Chapter

Plato's Attitude toward Myth

in How Philosophers Saved Myths

Published by University of Chicago Press

Published in print December 2004 | ISBN: 9780226075358
Published online March 2013 | e-ISBN: 9780226075389 | DOI: http://dx.doi.org/10.7208/chicago/9780226075389.003.0003
Plato's Attitude toward Myth

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This chapter explains the meaning of muthos, which became fixed for all by Plato in ancient Greece, where the meaning of muthos changed as a function of the transformations that affected the vocabulary of “saying” and of “speech” during the course of historical evolution. In terms of ethnology, myth is a message from one generation to the next where a collectivity is conveyed what it keeps in memory of what it considers its past. The reception of a myth cannot be separated from its emission and thus it's making in an oral civilization. According to Plato, even though myth is an unverifiable discourse and lacks an argumentative character, it is all the more effective in that it transmits a basic knowledge shared by all the members of a given community, which makes it a formidable instrument with universal impact.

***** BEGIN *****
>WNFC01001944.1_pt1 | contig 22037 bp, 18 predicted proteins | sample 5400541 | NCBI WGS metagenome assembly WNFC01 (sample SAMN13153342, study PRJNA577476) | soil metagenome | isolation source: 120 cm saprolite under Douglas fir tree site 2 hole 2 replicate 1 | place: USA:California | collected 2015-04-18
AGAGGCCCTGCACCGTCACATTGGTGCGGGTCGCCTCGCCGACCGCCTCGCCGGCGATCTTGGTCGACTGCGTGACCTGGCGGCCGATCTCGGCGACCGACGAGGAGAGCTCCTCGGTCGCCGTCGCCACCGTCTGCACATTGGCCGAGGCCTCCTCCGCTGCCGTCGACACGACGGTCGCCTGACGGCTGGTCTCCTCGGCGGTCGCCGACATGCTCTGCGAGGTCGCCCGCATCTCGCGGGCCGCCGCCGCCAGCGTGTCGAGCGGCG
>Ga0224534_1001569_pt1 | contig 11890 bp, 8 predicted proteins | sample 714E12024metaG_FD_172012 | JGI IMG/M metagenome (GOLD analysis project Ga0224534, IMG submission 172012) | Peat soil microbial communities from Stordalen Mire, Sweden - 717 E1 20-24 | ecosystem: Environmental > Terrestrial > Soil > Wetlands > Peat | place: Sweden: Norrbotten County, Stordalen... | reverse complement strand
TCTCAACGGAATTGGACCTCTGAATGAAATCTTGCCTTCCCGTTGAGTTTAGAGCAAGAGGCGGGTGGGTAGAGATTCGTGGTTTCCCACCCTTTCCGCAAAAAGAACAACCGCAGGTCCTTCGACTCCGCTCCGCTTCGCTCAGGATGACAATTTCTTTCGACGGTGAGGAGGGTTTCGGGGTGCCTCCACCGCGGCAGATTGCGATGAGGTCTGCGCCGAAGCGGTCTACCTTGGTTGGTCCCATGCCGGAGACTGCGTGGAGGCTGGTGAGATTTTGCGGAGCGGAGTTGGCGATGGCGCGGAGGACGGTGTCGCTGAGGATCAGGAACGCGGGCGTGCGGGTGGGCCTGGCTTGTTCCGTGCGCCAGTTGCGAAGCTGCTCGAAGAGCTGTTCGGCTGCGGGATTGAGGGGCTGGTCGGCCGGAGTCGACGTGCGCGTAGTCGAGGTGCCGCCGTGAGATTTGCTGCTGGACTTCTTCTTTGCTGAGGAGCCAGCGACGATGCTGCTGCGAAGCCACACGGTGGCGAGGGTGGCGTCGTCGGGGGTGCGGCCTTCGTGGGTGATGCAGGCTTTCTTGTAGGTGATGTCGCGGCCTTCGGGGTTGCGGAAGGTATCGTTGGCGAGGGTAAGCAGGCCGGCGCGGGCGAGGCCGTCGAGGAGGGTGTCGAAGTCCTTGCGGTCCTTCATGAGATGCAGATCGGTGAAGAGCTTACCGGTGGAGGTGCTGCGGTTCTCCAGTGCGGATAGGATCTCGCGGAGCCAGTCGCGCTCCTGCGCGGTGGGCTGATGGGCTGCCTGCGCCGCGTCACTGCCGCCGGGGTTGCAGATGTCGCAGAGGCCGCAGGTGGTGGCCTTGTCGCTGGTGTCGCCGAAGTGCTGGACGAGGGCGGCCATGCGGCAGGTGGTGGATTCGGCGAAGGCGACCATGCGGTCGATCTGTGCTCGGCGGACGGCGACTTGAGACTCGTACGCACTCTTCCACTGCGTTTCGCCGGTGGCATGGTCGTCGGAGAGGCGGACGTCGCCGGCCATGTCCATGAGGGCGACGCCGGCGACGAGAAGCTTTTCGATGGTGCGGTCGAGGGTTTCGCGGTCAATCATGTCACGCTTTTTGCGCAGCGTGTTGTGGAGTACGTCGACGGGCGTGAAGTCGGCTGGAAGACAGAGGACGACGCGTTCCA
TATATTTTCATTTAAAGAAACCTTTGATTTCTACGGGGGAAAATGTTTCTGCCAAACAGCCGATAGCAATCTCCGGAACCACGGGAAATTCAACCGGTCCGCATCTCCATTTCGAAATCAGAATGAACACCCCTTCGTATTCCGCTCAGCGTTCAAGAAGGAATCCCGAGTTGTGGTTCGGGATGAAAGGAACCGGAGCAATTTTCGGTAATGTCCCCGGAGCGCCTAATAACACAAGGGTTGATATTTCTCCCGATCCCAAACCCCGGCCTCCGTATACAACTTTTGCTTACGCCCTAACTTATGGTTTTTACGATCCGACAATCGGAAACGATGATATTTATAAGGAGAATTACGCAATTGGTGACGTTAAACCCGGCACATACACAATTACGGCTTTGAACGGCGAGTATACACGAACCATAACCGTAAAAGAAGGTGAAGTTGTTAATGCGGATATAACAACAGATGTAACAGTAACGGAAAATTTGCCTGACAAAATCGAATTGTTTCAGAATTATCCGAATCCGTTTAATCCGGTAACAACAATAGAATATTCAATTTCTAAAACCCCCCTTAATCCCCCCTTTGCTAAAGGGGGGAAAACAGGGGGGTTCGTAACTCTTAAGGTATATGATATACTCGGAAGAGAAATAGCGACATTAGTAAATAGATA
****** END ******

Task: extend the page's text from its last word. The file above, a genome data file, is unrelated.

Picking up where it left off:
Keywords: muthos; Plato; saying; speech; myth; reception of myth

Chapter.  6224 words. 

Subjects: Classical Philosophy

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